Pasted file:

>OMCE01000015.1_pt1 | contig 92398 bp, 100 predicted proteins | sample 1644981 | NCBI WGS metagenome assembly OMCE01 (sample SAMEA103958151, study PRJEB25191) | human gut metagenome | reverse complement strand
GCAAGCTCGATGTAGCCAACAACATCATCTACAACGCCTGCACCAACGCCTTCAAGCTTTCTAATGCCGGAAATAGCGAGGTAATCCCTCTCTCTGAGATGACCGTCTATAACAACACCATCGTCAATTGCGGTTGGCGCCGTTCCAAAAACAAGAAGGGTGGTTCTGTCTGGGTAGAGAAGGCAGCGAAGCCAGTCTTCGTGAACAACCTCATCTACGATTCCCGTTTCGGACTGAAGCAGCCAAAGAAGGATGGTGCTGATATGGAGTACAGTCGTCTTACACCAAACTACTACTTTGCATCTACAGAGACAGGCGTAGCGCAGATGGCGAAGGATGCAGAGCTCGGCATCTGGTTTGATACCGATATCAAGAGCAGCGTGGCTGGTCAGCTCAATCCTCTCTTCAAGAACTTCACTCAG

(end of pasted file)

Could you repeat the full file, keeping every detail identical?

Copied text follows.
>OMCE01000015.1_pt1 | contig 92398 bp, 100 predicted proteins | sample 1644981 | NCBI WGS metagenome assembly OMCE01 (sample SAMEA103958151, study PRJEB25191) | human gut metagenome | reverse complement strand
GCAAGCTCGATGTAGCCAACAACATCATCTACAACGCCTGCACCAACGCCTTCAAGCTTTCTAATGCCGGAAATAGCGAGGTAATCCCTCTCTCTGAGATGACCGTCTATAACAACACCATCGTCAATTGCGGTTGGCGCCGTTCCAAAAACAAGAAGGGTGGTTCTGTCTGGGTAGAGAAGGCAGCGAAGCCAGTCTTCGTGAACAACCTCATCTACGATTCCCGTTTCGGACTGAAGCAGCCAAAGAAGGATGGTGCTGATATGGAGTACAGTCGTCTTACACCAAACTACTACTTTGCATCTACAGAGACAGGCGTAGCGCAGATGGCGAAGGATGCAGAGCTCGGCATCTGGTTTGATACCGATATCAAGAGCAGCGTGGCTGGTCAGCTCAATCCTCTCTTCAAGAACTTCACTCAG